Figure 2.5 Phenyl propane units (Taherzadeh and Karimi, 2008).
2.3 Pretreatment of Lignocellulosic Biomass
Pretreatment is required to alter the structure of lignocellulosic biomass to make cellulose more accessible to the enzymes that convert the carbohydrate polymers (cellulose and hemicelluloses) into fermentable sugars. Pretreatment has great potential for improvement of efficiency and lowering of cost through research and development (Mosier et al., 2003a,b). The purpose of the pretreatment is to remove lignin and hemicellulose, reduce cellulose crystallinity, and increase the porosity of the materials. Pretreatment must meet the following requirements: (1) improve the formation of sugars or the ability to subsequently form sugars by enzymatic hydrolysis, (2) avoid the degradation or loss of carbohydrate, (3) avoid the formation of byproducts inhibitory to the subsequent hydrolysis and fermentation processes, and (4) be cost-effective (Kumar et al., 2009). In general, pretreatment methods can be classified into three categories, including physical, chemical, and biological pretreatment.
Figure 2.6 Schematic of the role of pretreatment (Kumar et al., 2009).
2.3.1 Physical Pretreatment
Lignocellulosic biomass can be comminuted by a combination of chipping, grinding, and milling to reduce cellulose crystallinity. The size of the materials is usually 10-30 mm after chipping and 0.2-2 mm after milling or grinding
(Kumar et al., 2009, Sun and Cheng, 2002, Leustean, 2009). Power requirements of mechanical comminution depend on the final particle size and the biomass characteristics. Power requirements increase rapidly with decreasing particle size. These mechanical pretreatment techniques are time-consuming, energy intensive, or expensive to process (Balat, 2011).
2.3.2 Physico-chemical Pretreatment
184.108.40.206 Steam Explosion (Autohydrolysis)
In this method, chipped biomass is treated with high-pressure saturated steam and then the pressure is swiftly reduced, which makes the materials undergo an explosive decomposition. Steam explosion is the most commonly used method for the pretreatment of lignocellulosic biomass. Steam explosion increases crystallinity of cellulose by promoting crystallization of the amorphous portions. Moreover, steam explosion hydrolyses hemicelluloses easily. That is evidence that steam explosion promotes delignification (Jeoh, 1998).
220.127.116.11 Ammonia Fiber Explosion
Ammonia fiber explosion (AFEX) is one of the alkaline physico-chemical pretreatment processes. The material is subjected to liquid ammonia at high temperature and pressure, and a subsequent fast decompression, similar to the steam explosion, which causes a fast saccharification of lignocellulosic biomass (Abril et al., 2009). The system does not directly release any sugars but allows hemicellulose and cellulose to be attacked enzymatically and reduced to sugars (Balat, 2011).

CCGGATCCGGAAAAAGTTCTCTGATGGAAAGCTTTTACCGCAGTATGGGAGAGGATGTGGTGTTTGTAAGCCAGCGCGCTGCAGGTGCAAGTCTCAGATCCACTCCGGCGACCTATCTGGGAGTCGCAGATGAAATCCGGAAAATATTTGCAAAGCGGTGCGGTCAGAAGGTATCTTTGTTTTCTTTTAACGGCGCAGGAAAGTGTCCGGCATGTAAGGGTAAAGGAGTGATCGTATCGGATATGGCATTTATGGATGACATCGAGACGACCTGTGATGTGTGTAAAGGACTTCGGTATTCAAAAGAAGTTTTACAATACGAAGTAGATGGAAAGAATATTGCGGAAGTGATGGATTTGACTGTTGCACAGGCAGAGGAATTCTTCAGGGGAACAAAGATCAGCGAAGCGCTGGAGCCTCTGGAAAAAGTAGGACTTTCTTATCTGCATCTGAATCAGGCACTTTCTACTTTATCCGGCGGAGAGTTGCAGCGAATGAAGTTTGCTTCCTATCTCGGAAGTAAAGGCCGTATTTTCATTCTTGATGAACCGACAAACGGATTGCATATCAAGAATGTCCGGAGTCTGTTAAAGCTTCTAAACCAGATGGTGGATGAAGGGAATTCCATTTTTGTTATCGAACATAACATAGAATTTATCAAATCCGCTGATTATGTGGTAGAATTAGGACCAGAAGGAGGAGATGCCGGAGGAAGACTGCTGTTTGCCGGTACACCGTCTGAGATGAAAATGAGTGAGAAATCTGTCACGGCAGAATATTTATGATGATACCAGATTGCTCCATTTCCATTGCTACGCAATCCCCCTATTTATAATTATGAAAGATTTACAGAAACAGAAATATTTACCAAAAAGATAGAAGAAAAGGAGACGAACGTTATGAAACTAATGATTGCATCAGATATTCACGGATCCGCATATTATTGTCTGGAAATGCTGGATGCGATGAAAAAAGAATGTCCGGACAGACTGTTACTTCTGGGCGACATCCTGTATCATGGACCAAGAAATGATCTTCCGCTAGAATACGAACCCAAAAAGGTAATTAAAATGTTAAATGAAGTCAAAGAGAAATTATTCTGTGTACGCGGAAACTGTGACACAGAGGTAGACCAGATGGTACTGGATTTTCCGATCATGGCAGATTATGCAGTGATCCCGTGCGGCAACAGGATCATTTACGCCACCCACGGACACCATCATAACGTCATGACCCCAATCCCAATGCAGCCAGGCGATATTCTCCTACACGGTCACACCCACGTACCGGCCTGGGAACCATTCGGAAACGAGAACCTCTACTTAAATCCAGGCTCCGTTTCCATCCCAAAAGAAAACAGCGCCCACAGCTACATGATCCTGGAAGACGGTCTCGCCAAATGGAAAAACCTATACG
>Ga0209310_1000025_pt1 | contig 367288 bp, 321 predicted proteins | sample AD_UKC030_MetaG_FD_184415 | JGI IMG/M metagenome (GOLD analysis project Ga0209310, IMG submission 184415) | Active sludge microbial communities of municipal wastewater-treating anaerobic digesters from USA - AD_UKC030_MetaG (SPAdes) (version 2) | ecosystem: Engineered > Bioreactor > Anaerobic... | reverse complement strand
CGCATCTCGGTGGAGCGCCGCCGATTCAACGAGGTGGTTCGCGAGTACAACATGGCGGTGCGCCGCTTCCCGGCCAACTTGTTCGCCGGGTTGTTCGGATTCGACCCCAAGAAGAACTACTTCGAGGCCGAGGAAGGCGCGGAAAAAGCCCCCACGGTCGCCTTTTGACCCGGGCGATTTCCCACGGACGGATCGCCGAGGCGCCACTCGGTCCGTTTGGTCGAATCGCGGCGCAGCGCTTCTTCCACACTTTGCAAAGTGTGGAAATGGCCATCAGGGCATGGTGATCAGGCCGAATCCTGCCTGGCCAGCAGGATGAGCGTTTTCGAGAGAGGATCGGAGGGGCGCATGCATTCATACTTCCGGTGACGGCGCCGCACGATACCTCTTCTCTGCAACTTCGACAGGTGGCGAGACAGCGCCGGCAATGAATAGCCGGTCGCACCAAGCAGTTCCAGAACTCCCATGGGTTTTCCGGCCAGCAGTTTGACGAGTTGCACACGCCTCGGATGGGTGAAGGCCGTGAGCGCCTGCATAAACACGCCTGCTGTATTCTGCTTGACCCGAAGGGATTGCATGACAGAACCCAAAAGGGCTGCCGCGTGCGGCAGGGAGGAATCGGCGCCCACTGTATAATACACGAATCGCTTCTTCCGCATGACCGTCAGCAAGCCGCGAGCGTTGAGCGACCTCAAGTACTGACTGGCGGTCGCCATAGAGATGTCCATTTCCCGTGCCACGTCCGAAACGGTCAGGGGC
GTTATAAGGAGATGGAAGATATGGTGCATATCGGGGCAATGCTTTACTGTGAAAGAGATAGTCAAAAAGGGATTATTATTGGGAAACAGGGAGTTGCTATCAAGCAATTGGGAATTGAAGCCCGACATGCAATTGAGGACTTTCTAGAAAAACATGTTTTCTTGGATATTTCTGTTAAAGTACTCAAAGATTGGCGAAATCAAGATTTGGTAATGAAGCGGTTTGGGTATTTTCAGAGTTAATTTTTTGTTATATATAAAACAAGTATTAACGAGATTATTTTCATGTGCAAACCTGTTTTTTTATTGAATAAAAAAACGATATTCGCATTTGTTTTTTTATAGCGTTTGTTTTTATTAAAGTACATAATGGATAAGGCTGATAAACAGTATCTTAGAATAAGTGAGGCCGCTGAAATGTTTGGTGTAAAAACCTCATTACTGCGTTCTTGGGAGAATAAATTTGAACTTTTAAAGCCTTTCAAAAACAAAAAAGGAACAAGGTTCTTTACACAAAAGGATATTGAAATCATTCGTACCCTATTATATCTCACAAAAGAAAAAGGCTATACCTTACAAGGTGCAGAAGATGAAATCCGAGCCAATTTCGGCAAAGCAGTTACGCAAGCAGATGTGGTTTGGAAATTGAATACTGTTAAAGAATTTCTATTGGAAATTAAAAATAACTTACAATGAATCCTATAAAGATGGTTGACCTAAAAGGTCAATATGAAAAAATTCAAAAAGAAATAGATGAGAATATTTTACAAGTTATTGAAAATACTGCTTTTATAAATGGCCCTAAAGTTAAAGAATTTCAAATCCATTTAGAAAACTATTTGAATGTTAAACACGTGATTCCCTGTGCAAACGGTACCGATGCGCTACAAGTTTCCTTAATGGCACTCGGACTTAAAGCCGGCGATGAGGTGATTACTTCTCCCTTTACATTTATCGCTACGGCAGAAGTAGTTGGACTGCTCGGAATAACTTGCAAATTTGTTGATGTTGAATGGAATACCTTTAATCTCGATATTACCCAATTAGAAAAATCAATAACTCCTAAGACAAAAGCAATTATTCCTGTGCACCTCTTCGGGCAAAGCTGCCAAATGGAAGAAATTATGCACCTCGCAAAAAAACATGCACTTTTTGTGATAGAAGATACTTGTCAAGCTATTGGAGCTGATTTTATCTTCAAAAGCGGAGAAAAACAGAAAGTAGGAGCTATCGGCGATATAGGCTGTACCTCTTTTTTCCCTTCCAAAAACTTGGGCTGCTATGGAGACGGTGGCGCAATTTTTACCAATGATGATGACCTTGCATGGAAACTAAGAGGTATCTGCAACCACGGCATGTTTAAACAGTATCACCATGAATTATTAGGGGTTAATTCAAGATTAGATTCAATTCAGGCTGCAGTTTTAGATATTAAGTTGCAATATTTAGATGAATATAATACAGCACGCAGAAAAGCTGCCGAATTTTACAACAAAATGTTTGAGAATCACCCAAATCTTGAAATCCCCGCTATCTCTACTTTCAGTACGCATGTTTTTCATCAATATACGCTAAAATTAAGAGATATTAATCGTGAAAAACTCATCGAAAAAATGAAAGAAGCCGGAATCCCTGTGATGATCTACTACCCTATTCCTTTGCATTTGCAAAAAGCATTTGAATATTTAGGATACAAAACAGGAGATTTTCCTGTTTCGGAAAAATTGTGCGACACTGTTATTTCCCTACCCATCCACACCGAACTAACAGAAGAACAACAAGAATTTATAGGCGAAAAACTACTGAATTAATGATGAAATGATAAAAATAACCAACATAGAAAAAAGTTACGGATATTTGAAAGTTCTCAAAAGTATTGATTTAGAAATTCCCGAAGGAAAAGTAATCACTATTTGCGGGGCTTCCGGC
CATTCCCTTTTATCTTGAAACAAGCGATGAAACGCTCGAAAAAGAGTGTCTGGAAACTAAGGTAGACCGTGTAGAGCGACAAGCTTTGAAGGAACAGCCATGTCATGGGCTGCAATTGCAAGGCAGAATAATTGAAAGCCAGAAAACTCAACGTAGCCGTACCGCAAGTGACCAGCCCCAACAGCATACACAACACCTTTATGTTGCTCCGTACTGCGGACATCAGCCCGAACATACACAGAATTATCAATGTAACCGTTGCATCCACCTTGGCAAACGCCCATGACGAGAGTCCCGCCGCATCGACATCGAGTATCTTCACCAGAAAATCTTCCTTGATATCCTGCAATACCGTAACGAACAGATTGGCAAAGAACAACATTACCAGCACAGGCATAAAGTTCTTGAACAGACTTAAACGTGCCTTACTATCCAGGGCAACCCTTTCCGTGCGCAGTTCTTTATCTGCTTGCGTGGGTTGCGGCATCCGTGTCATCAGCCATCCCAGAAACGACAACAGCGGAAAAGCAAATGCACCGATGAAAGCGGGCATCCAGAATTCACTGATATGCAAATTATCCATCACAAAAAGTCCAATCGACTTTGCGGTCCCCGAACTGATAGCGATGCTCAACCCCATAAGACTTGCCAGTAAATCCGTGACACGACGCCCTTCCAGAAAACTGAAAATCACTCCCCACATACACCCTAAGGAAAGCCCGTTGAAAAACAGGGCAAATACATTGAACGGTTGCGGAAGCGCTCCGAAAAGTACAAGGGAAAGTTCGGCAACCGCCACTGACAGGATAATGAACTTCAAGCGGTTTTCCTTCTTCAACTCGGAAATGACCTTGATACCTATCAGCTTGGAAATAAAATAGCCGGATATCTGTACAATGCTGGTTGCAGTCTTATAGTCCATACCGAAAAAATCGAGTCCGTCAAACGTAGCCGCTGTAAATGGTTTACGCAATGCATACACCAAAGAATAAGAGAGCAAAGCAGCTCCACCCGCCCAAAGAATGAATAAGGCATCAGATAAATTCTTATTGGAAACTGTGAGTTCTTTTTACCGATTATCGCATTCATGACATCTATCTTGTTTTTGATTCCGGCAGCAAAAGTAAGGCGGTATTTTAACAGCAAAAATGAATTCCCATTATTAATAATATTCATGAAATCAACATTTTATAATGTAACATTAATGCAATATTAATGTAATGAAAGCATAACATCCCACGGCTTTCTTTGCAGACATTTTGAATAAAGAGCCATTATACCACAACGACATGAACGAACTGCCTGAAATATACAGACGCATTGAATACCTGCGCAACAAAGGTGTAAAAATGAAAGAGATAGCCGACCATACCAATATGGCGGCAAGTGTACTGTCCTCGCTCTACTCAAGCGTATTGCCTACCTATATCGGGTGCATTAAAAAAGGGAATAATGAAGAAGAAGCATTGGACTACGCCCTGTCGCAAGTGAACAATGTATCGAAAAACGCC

18.104.22.168 Liquid Hot-water Pretreatment
Cooking of lignocellulosic biomass in liquid hot water (LHW) is one of the hydrothermal pretreatment methods applied for pretreatment of lignocellulosic biomass (Taherzadeh and Karimi, 2008). LHW subjects biomass to hot water in liquid state at high pressure during a fixed period and it presents elevated recovery rates for pentoses and generates low amount of inhibitors (Tomas et al., 2008). If the pH is maintained between 4 and 7, the degradation of monosaccharide sugars can be minimized (Hayes, 2009).
2.3.3 Chemical Pretreatment
Chemical pretreatments were originally developed and have been studied to date have had the primary goal of improving the biodegradability of cellulose by removing lignin and/or hemicellulose, and to a lesser degree decreasing the degree of polymerization (DP) and crystallinity of the cellulose component. Chemical pretreatment is the most studied pretreatment technique among pretreatment categories. The various commonly used chemical pretreatments includes: acid, alkali, organic acids, pH-controlled liquid hot-water, and ionic liquids.
22.214.171.124 Acid Pretreatment